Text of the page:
The culture of Nice

Michael Stephens wrote about the “culture of no” and how it stops innovation and development. Today at a seminar for librarians I was in a foul mood and sat observing my fellow librarians as they discussed the future of libraries and librarians.   The one thing that jarred my nerves the whole day was the prevalent culture of nice. Everybody was nice, libraries are nice, they don´t want to make too much fuss, don´t want to upset the boat etc. I was frigging mad when I left and felt a great need to vent my feelings lest they ruin the rest of my day. I´m in a mood where I´m about to give up on librarians. At least the norwegian version. They are so averse to conflict and so hesitant about development that I despair of any real development and a chance for the libraries in the 21st century. Right now libraries have all the characteristics of the Dodo. Fat, complacent and resisting change even when it comes in the form of a club to the head.

Right now I believe that few libraries will survive the next seven years. (thank Dawkins I´m usually mistaken when I predict the future).  The libraries that adapt and change with the times and their users will fare well and have a bright future. The rest, well its a organization eat organization world out there, and most will dissapear in a cloud of Google.

I am dissapointed in my fellow librarians who totally ignores their professional duty to actually explore and understand the information universe their users live in. Business as usual is not a good way to handle kids who can find the information they need elsewhere and free wi-fi is no longer a selling point.

I´m getting depressed thinking about the way most librarians reject any idea that challenges the status quo and demands professional development. Just the discussion on Library 2.0 in Norway is enough to make me want to change business. What the H**L is wrong with librarians that make them discuss the frigging NAME and  how a “majority” prefer to perfect Library 1.0 before moving on (after they take retirement) to 2.0. GET REAL!

I´m dissapointed and depressed and sad. Better get home to the kids.

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I'm a norwegian librarian.

Posted in Hype or Hope?, Librarian 2.0, Library 2.0, Norway, Users
6 comments on “The culture of Nice
  1. Rocke-D says:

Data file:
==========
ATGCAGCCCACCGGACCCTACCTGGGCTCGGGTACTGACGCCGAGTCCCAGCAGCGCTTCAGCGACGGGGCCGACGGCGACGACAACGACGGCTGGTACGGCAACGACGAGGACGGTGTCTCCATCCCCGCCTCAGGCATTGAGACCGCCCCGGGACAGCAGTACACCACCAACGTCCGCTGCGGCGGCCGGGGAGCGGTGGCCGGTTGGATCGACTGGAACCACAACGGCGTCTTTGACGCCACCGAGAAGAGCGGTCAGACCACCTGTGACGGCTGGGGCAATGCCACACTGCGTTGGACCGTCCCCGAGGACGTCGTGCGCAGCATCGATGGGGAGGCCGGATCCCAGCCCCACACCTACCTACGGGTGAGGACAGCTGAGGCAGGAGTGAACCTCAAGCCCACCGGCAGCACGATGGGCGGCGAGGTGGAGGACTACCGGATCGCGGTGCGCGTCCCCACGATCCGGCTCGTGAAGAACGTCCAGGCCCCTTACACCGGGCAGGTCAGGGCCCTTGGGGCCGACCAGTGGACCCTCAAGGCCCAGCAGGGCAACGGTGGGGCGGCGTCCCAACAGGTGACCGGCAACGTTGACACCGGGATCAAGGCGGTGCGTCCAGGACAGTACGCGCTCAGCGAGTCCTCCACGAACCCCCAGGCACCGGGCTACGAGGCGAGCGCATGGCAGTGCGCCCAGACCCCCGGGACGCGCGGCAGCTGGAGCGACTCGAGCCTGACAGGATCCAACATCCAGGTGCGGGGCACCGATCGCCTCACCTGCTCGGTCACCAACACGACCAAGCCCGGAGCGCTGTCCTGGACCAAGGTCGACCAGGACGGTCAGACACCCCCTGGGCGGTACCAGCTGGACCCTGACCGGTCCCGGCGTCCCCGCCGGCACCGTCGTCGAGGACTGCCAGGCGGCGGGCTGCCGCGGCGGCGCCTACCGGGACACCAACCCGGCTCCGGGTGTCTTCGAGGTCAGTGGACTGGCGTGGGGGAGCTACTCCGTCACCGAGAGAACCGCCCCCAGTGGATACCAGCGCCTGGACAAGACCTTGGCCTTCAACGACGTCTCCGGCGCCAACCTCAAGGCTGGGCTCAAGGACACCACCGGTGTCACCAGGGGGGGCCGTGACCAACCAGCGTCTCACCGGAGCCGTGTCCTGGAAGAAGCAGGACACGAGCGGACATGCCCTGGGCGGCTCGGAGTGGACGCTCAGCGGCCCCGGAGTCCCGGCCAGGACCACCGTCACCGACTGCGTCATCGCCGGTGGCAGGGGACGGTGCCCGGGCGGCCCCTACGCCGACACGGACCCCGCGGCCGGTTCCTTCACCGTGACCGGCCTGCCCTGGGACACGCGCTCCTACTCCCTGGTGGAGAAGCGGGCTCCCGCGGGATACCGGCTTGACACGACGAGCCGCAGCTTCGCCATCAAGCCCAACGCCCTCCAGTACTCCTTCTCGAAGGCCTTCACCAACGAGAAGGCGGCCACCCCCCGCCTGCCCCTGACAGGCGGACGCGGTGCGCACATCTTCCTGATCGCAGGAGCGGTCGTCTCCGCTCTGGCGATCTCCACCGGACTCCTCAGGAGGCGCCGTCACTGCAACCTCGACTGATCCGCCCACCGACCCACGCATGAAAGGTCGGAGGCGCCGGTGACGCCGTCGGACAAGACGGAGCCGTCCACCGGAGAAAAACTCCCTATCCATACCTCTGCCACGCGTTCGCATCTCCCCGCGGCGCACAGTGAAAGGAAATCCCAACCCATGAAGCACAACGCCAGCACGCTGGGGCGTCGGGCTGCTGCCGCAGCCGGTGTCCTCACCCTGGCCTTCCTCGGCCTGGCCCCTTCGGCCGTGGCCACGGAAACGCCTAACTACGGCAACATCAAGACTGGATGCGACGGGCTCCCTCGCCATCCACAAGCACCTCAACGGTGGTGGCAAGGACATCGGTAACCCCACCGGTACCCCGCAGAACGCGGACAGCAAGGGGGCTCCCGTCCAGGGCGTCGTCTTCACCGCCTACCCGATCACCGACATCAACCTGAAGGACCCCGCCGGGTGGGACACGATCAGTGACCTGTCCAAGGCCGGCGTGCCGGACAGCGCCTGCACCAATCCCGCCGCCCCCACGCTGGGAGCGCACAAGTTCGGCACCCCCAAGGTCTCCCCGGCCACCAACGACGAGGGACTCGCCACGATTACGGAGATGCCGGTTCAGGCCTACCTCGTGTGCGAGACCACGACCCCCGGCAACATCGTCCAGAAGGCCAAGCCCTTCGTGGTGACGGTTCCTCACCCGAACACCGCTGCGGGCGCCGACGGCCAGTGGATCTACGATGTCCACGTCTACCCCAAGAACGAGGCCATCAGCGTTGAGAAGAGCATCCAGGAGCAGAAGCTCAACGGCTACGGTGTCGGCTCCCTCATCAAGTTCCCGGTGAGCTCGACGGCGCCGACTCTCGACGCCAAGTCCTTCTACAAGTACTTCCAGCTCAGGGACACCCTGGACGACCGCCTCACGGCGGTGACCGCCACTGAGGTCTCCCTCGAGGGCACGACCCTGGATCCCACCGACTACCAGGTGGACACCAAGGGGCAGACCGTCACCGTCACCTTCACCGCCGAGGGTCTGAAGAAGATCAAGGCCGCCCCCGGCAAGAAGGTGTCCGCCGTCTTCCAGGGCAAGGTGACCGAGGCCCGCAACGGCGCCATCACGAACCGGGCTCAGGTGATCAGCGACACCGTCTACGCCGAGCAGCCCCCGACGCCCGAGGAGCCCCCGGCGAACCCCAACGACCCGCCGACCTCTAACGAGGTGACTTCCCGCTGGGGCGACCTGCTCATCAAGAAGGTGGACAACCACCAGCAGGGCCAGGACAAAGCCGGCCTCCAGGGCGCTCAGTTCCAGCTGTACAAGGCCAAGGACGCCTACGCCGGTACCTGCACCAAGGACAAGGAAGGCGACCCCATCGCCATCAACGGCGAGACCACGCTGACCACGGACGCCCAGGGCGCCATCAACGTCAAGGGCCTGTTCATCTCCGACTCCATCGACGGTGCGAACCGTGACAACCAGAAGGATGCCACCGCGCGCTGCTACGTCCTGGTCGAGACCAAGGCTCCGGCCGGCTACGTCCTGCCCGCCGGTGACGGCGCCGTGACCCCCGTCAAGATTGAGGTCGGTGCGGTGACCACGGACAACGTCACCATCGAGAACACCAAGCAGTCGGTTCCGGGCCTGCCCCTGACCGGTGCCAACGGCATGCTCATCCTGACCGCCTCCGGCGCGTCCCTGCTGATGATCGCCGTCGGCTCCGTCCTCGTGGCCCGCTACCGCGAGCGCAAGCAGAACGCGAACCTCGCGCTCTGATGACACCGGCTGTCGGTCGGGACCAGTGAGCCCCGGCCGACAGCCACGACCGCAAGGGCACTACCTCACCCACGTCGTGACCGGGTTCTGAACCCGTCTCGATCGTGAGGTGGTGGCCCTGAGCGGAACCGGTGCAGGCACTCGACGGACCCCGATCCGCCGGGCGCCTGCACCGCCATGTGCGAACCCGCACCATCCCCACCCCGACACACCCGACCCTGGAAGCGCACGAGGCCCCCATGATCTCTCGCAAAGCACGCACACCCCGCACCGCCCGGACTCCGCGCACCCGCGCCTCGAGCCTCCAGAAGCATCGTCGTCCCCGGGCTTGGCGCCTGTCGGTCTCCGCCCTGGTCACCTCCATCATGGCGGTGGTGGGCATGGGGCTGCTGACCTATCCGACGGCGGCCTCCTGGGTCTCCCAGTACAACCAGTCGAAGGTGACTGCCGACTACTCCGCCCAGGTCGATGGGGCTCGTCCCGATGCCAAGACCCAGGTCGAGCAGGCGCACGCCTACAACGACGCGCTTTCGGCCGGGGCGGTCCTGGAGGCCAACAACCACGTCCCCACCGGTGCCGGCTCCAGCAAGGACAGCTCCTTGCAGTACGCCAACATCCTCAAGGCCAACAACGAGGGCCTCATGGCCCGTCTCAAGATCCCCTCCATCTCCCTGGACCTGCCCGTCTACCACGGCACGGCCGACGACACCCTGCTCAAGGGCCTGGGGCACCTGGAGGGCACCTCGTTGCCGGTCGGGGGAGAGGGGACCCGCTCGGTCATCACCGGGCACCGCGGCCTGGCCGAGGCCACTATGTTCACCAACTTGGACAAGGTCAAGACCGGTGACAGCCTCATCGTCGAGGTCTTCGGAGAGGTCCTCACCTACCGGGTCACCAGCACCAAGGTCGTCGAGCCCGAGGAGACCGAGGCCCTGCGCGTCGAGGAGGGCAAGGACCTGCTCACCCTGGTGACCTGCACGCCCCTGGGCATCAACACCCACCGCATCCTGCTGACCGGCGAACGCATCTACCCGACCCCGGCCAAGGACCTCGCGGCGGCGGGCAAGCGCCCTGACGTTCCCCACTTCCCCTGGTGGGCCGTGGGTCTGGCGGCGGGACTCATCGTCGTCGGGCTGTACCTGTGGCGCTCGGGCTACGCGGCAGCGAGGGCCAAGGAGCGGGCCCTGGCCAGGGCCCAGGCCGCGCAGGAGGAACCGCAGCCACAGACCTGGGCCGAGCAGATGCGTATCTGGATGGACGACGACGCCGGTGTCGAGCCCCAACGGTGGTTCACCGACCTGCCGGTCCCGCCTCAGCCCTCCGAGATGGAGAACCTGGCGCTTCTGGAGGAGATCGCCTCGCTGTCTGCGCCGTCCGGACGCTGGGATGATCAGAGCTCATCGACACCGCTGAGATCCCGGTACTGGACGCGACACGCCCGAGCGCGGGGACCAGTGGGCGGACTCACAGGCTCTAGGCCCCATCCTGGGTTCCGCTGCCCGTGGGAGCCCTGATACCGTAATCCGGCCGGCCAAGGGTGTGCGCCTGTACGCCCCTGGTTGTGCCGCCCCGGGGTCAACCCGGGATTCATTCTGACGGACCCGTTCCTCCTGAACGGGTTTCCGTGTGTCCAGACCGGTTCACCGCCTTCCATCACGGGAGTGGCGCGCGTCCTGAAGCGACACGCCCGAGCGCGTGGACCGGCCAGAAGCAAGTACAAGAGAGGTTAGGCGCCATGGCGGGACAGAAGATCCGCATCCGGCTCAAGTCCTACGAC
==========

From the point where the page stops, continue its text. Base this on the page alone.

Do you think this bullshit will make the situation better? But ok, I`ve taken the point. I`ll find something else to do.

  2. Rocke-D: I know that this will not make anything better, apart from me releasing some steam and calming down, but if you don’t agree, why find something else to do? Why not prove me wrong?

  3. [...] a bugle call to wake people up? Totally mistaken in that case. Most librarians who read the “culture of nice“-blogpost will feel attacked and unfairly critizised, one librarian has already posted a [...]

  4. Thomas Frey says:

    I work as a futurist, spending much of my time speaking to library groups on the Future of Libraries and I understand your frustration. Most of the people attracted to work in libraries have a more passive personality which goes along well with their need to keep everything well organized. Very bright people who love to help others, but not ones who like to live on the edge.

    The primary change I see coming is a transition from the passive library culture to a more active one, switching patrons from consumers of information, to producers of information. You can read more on my ideas in this article:
    http://www.davinciinstitute.com/page.php?ID=162

    I hope this helps,

    Thomas J. Frey
    Executive Director
    The DaVinci Institute
    PO Box 270315
    Louisville, CO 80027
    (303) 666-4133
    http://www.davinciinstitute.com/speakers.php – Google’s Top Rated Futurist Speaker
    http://www.impactlab.com – Over one million page views per month

  5. Dr Greg Garcia says:

    I stumbled onto this website researching something else, but your comments struck a chord partly because of the honest emotion that enveloped your perceptive remarks. I love books, magazines, published stuff, and the clergy in this church are the librarians. True, I don’t need them as I once did, whether because I’m now 66 years old or because of the internet, or both. But I do wish they would help me organize all of this information I now have access to and educate me to be more effective. So, don’t go away, librarians. I suspect we need you now more than ever – we just don’t know that yet!

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